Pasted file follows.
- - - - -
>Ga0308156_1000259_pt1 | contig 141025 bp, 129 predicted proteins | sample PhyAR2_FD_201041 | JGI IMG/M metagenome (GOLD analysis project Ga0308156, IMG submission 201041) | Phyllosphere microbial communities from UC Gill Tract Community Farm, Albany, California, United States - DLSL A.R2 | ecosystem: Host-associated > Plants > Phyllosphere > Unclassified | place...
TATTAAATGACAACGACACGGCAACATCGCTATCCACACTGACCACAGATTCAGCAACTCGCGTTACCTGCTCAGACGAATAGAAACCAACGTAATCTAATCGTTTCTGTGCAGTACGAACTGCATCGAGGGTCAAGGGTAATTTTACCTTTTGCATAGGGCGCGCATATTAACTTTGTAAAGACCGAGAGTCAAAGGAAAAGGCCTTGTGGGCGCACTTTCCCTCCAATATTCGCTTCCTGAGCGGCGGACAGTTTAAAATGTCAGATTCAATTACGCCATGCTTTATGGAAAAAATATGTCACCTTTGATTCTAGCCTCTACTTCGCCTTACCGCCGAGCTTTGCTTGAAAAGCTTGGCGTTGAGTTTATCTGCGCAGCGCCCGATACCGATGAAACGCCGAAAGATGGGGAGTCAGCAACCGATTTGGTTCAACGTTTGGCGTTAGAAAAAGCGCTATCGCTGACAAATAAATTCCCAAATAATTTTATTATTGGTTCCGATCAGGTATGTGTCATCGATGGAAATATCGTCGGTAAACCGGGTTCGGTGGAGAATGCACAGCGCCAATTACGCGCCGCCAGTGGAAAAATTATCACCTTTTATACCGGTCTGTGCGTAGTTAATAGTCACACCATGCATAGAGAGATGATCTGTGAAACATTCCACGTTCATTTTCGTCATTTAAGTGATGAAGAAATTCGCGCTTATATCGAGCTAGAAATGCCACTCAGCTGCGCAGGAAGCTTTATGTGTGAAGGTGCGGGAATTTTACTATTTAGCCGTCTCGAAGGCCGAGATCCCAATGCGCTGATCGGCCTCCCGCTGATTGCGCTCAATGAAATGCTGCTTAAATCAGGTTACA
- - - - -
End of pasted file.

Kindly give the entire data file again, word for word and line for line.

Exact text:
>Ga0308156_1000259_pt1 | contig 141025 bp, 129 predicted proteins | sample PhyAR2_FD_201041 | JGI IMG/M metagenome (GOLD analysis project Ga0308156, IMG submission 201041) | Phyllosphere microbial communities from UC Gill Tract Community Farm, Albany, California, United States - DLSL A.R2 | ecosystem: Host-associated > Plants > Phyllosphere > Unclassified | place...
TATTAAATGACAACGACACGGCAACATCGCTATCCACACTGACCACAGATTCAGCAACTCGCGTTACCTGCTCAGACGAATAGAAACCAACGTAATCTAATCGTTTCTGTGCAGTACGAACTGCATCGAGGGTCAAGGGTAATTTTACCTTTTGCATAGGGCGCGCATATTAACTTTGTAAAGACCGAGAGTCAAAGGAAAAGGCCTTGTGGGCGCACTTTCCCTCCAATATTCGCTTCCTGAGCGGCGGACAGTTTAAAATGTCAGATTCAATTACGCCATGCTTTATGGAAAAAATATGTCACCTTTGATTCTAGCCTCTACTTCGCCTTACCGCCGAGCTTTGCTTGAAAAGCTTGGCGTTGAGTTTATCTGCGCAGCGCCCGATACCGATGAAACGCCGAAAGATGGGGAGTCAGCAACCGATTTGGTTCAACGTTTGGCGTTAGAAAAAGCGCTATCGCTGACAAATAAATTCCCAAATAATTTTATTATTGGTTCCGATCAGGTATGTGTCATCGATGGAAATATCGTCGGTAAACCGGGTTCGGTGGAGAATGCACAGCGCCAATTACGCGCCGCCAGTGGAAAAATTATCACCTTTTATACCGGTCTGTGCGTAGTTAATAGTCACACCATGCATAGAGAGATGATCTGTGAAACATTCCACGTTCATTTTCGTCATTTAAGTGATGAAGAAATTCGCGCTTATATCGAGCTAGAAATGCCACTCAGCTGCGCAGGAAGCTTTATGTGTGAAGGTGCGGGAATTTTACTATTTAGCCGTCTCGAAGGCCGAGATCCCAATGCGCTGATCGGCCTCCCGCTGATTGCGCTCAATGAAATGCTGCTTAAATCAGGTTACA